Bologna is only 100 kilometres from Florence yet it is a food-world away. The home of mortadella, tortellini, lasagne, cappelletti and tagliatelle pasta – served of course with the most famous pasta sauce in the world, ragu alla bolognese – Bologna is in many ways the centre of Italian cuisine.
It helps that this food-centric city is in Emilia-Romagna, a region also blessed with other staples of good Italian food including the balsamic vinegar of Modena, Parma’s prosciutto and Parmigiano Reggiano cheese and that wonderful flatbread, piadina. And that’s only scratching the surface. This inspirational and touching video by Massimo Bottura, chef of Italy’s most revered restaurant, Osteria Francescana, tells the stories of some of the region’s most traditional dishes, rustic dishes that speak of the past. It’s an incredible array of regional foods to be surrounded by.
The other culinary claim to fame that Emilia-Romagna has over other Italian regions is that it is the home of Pellegrino Artusi, the author of the 1891 bible of Italian cuisine, Science in the Kitchen and the Art of Eating Well and, as you may know, one of my favourite cooking references.
In short, it’s a region whose cuisine deserves to be devoured, quite literally, in any way possible. So this is a start. Ragu bolognese. And not just any ragu bolognese but one that I think will beat any bolognese recipe. It the one described in Elizabeth David’s Italian Food, which is the recipe of Zia Nerina (zia means “Aunt”), a woman that David describes as “titanic of proportion but angelic of face and manner.” Zia Nerina ran and owned the famous Trattoria Nerina in Bologna in the 1950s.
This is the sauce that should be layered with lasagne verdi, fresh sheets of spinach-laced lasagne, and bechamel or tossed with that other Bolognese classic, egg tagliatelle (pronounced with a silent ‘g’, please!)– long, flat noodles enriched with egg yolk, usually fresh rather than dried but found both ways.
Note that tomato paste (concentrato di pomodoro in Italian) was used much more frequently in the 50s when this recipe was written down by Elizabeth David. Today you could use passata (tomato puree) or canned chopped tomatoes, in larger quantities of course. I find the tomato paste gives an extra depth of flavour, beautiful colour and a silky sort of texture to the sauce so I tend to use tablespoons rather than the teaspoons that Elizabeth David gives. The chicken livers are a must – they give the ragu an additional earthy flavour. It’s hearty, meaty, delicious – everything you want in a good ragu bolognese.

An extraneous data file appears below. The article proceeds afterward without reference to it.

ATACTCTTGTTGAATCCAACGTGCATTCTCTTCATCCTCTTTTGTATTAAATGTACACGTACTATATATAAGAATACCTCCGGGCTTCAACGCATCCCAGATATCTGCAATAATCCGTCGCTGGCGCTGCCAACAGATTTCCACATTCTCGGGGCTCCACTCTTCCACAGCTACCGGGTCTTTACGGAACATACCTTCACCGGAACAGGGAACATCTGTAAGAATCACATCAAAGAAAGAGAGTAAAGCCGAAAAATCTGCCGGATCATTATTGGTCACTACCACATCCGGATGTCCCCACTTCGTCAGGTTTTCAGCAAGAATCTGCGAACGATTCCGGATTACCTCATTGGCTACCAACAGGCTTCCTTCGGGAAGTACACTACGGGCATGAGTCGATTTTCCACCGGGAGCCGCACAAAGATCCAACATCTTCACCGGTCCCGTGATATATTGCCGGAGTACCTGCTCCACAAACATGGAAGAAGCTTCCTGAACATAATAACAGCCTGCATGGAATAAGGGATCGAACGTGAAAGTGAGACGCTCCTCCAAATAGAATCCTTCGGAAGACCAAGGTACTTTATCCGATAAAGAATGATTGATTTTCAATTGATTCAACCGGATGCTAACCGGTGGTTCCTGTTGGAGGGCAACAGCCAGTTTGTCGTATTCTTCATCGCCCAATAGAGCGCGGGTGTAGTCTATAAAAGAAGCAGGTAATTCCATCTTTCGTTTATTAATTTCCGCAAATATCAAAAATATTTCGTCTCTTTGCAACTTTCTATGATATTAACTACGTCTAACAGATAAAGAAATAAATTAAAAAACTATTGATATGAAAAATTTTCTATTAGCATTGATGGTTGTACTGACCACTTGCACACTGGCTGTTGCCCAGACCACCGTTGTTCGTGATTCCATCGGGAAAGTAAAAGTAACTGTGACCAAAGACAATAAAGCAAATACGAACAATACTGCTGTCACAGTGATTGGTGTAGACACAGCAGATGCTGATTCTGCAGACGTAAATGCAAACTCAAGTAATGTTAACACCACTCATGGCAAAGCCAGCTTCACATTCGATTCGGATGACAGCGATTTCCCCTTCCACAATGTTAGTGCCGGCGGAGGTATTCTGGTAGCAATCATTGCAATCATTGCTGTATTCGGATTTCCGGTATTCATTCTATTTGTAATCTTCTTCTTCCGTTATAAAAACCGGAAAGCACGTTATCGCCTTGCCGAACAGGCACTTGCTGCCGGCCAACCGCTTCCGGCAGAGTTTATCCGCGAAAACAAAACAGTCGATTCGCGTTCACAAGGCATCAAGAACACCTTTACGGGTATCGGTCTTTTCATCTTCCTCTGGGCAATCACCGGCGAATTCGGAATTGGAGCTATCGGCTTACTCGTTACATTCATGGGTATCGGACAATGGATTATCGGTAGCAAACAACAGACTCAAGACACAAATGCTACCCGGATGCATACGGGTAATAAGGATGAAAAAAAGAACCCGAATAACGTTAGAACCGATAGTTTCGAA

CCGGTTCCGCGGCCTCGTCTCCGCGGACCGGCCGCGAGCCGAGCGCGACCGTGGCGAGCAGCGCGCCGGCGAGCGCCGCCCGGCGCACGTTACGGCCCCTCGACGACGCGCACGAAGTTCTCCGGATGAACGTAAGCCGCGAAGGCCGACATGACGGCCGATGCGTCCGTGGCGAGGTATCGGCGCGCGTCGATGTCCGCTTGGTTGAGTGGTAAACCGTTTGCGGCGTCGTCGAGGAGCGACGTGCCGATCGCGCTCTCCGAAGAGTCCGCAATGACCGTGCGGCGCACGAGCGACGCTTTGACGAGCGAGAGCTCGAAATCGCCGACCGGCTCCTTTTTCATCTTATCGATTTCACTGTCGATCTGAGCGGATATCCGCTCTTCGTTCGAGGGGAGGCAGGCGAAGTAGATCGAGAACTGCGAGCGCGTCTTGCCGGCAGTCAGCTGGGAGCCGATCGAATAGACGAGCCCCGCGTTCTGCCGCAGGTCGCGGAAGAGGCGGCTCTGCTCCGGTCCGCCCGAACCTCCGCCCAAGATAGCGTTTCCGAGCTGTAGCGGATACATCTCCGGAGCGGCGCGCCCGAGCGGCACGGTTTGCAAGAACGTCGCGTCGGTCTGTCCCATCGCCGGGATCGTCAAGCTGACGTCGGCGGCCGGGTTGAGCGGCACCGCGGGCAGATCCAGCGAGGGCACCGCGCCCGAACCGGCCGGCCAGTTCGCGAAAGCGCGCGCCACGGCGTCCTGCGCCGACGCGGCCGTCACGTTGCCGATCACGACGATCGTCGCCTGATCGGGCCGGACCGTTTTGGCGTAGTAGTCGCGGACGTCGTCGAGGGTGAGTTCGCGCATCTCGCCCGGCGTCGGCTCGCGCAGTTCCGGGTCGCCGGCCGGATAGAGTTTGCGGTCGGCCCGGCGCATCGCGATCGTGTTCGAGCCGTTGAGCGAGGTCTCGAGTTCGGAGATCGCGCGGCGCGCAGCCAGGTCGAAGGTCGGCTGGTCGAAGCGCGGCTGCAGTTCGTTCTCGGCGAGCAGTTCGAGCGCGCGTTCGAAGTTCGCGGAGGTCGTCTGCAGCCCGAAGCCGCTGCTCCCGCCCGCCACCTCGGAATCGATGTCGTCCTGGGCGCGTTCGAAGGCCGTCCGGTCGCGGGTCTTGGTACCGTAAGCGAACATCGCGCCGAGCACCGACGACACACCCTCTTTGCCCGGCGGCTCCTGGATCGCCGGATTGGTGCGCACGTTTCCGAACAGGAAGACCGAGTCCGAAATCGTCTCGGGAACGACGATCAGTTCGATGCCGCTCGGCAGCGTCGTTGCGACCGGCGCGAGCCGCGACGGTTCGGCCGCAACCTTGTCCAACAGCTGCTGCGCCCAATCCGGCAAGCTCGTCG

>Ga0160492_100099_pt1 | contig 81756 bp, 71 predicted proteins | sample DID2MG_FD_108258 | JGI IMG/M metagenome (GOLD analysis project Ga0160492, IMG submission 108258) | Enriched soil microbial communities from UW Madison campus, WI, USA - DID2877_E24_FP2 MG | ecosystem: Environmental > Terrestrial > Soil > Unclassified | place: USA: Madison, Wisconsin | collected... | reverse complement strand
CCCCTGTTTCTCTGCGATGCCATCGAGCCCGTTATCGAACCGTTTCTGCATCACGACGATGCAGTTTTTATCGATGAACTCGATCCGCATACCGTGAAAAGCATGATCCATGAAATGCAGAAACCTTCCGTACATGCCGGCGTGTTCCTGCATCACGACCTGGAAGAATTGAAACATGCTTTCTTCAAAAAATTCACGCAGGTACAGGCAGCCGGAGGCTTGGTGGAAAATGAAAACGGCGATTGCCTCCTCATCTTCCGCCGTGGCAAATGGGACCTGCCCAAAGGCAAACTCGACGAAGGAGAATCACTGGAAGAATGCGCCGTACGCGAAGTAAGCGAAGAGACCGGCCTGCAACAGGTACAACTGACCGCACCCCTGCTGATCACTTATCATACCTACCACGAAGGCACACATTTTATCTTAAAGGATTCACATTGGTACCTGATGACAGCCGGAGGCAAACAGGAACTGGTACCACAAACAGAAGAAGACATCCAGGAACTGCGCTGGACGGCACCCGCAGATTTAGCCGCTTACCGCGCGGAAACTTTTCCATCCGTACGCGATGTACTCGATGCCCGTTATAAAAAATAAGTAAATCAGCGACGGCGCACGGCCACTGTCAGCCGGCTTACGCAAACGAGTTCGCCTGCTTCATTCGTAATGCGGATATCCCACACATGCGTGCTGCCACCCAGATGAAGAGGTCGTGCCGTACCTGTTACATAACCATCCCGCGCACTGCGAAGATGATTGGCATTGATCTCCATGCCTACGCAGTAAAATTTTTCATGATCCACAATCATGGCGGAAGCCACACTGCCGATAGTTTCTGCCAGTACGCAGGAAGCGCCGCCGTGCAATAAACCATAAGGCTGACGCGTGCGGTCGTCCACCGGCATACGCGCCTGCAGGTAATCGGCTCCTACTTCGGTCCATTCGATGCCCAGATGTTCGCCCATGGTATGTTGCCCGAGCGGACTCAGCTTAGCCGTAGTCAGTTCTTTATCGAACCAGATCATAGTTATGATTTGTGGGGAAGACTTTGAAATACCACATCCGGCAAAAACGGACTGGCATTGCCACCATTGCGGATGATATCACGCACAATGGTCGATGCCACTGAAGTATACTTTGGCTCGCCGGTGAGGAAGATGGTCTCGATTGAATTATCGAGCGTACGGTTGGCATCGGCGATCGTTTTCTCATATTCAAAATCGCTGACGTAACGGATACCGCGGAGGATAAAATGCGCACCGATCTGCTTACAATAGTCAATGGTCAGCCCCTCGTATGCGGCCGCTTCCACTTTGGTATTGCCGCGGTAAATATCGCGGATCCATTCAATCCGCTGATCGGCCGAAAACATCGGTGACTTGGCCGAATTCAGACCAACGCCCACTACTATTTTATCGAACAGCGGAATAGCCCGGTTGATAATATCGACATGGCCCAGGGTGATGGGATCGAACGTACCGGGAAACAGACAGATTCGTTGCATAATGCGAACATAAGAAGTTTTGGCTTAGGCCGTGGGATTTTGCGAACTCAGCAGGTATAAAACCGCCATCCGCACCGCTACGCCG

Some Bolognese cooks are known to add a cupful of milk or cream right at the end, before serving, to make a smoother, creamier ragu. The choice is yours.
Zia Nerina’s ragu bolognese
Adapted only very slightly from Elizabeth David’s Italian Food. Makes about 6 portions. If you’re not using all of it at once, note that this recipe freezes well. Just heat up the defrosted sauce in a pan over medium heat with a ladleful of the water that your pasta is boiling in and away you go!
- 220 gr lean minced beef
- 110 gr chicken livers
- 160 gr pancetta, chopped into small pieces
- 1 small carrot, finely chopped
- 1 stalk of celery, finely chopped
- 1 brown onion, finely chopped
- 3 tbs tomato paste
- 1 wineglassful of white wine
- 2 wineglassfuls of homemade beef stock or water (here is Artusi’s recipe for classic beef stock or brodo)
- a knob of butter
- salt and pepper, to taste
- fresh nutmeg
- Parmigiano Reggiano cheese
Brown the pancetta gently in a deep, wide saucepan in the butter. When a lovely golden colour, add the soffritto of chopped carrot, celery and onion and gently sauté over a low heat until the onion is transparent.
Add the minced beef, stirring and turning to brown evenly, then add the chicken livers, chopped into small pieces. Brown for 2 or 3 minutes before adding the tomato paste and the white wine.
Season to taste with salt, pepper, and “a good scraping of nutmeg”, then add the beef stock or water. Cover and let simmer on low for 30-40 minutes.
Serve this ragu with tagliatelle (calculate 80 gr per head), tossing the hot pasta with the sauce in heated dish to thoroughly coat the pasta – a little knob of butter for this process doesn’t hurt either! Serve immediately with a huge chunk of Parmigiano Reggiano, passed around the table with the grater.